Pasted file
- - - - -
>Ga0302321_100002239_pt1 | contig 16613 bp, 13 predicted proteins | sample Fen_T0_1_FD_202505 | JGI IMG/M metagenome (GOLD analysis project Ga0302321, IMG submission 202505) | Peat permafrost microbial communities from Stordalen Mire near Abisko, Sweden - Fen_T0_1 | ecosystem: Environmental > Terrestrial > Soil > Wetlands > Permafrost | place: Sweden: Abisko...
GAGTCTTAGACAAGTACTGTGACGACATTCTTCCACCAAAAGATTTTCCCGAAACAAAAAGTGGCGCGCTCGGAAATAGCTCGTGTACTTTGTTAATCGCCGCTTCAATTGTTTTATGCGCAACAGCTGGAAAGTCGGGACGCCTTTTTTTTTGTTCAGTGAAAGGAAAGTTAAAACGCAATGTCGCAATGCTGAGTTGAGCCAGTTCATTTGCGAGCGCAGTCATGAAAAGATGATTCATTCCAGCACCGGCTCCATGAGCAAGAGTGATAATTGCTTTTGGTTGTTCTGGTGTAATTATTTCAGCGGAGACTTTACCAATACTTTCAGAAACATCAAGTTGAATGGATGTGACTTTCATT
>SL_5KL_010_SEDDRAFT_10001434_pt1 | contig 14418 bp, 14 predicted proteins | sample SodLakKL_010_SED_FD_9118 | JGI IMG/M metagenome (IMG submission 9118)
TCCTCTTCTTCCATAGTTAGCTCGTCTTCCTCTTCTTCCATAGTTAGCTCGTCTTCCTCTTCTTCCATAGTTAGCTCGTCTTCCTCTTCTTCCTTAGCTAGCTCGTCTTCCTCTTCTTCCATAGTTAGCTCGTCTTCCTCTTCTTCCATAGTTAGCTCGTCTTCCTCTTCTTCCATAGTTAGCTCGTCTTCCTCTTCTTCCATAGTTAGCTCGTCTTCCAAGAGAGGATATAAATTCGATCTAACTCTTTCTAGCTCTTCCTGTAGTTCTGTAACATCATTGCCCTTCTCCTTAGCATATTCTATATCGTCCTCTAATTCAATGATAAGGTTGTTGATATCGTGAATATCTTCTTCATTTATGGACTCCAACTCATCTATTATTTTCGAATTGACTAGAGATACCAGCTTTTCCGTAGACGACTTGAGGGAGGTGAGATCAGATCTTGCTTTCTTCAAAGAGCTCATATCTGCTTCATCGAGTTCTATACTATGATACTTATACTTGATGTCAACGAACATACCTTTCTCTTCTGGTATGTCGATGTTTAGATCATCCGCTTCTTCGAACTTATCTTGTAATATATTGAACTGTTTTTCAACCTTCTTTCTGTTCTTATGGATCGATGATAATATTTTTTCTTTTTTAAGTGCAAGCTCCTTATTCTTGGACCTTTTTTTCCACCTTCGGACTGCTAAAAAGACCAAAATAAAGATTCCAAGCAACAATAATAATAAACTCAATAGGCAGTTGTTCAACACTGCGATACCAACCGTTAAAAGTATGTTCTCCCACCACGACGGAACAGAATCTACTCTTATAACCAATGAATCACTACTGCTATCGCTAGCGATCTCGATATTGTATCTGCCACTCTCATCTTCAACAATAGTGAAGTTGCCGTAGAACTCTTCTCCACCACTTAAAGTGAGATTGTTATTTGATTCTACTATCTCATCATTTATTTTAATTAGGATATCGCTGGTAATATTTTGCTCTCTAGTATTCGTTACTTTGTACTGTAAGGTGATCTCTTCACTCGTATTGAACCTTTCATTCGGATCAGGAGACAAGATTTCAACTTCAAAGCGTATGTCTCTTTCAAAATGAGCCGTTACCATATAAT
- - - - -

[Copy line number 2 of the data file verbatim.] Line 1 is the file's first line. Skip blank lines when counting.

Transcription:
GAGTCTTAGACAAGTACTGTGACGACATTCTTCCACCAAAAGATTTTCCCGAAACAAAAAGTGGCGCGCTCGGAAATAGCTCGTGTACTTTGTTAATCGCCGCTTCAATTGTTTTATGCGCAACAGCTGGAAAGTCGGGACGCCTTTTTTTTTGTTCAGTGAAAGGAAAGTTAAAACGCAATGTCGCAATGCTGAGTTGAGCCAGTTCATTTGCGAGCGCAGTCATGAAAAGATGATTCATTCCAGCACCGGCTCCATGAGCAAGAGTGATAATTGCTTTTGGTTGTTCTGGTGTAATTATTTCAGCGGAGACTTTACCAATACTTTCAGAAACATCAAGTTGAATGGATGTGACTTTCATT